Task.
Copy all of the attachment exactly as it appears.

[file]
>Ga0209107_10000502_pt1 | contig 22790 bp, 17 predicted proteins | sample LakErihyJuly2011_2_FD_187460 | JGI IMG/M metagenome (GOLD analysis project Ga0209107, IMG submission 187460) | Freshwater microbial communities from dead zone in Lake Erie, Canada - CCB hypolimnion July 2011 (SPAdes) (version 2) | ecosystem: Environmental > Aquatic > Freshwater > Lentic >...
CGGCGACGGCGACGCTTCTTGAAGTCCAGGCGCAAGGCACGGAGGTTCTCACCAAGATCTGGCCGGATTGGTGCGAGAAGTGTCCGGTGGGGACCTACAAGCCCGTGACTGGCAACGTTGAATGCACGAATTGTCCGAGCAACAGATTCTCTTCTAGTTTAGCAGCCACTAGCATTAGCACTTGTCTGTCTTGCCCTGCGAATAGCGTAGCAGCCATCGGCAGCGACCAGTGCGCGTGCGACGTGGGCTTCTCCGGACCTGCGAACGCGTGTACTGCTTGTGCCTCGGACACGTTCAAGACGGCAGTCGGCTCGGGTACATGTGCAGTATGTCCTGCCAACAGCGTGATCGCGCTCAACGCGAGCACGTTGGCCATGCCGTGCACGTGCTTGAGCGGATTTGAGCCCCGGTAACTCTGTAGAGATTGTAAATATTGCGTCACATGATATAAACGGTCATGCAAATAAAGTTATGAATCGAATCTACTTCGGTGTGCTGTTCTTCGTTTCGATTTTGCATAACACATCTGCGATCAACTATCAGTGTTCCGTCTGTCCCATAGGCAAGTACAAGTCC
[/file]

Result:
>Ga0209107_10000502_pt1 | contig 22790 bp, 17 predicted proteins | sample LakErihyJuly2011_2_FD_187460 | JGI IMG/M metagenome (GOLD analysis project Ga0209107, IMG submission 187460) | Freshwater microbial communities from dead zone in Lake Erie, Canada - CCB hypolimnion July 2011 (SPAdes) (version 2) | ecosystem: Environmental > Aquatic > Freshwater > Lentic >...
CGGCGACGGCGACGCTTCTTGAAGTCCAGGCGCAAGGCACGGAGGTTCTCACCAAGATCTGGCCGGATTGGTGCGAGAAGTGTCCGGTGGGGACCTACAAGCCCGTGACTGGCAACGTTGAATGCACGAATTGTCCGAGCAACAGATTCTCTTCTAGTTTAGCAGCCACTAGCATTAGCACTTGTCTGTCTTGCCCTGCGAATAGCGTAGCAGCCATCGGCAGCGACCAGTGCGCGTGCGACGTGGGCTTCTCCGGACCTGCGAACGCGTGTACTGCTTGTGCCTCGGACACGTTCAAGACGGCAGTCGGCTCGGGTACATGTGCAGTATGTCCTGCCAACAGCGTGATCGCGCTCAACGCGAGCACGTTGGCCATGCCGTGCACGTGCTTGAGCGGATTTGAGCCCCGGTAACTCTGTAGAGATTGTAAATATTGCGTCACATGATATAAACGGTCATGCAAATAAAGTTATGAATCGAATCTACTTCGGTGTGCTGTTCTTCGTTTCGATTTTGCATAACACATCTGCGATCAACTATCAGTGTTCCGTCTGTCCCATAGGCAAGTACAAGTCC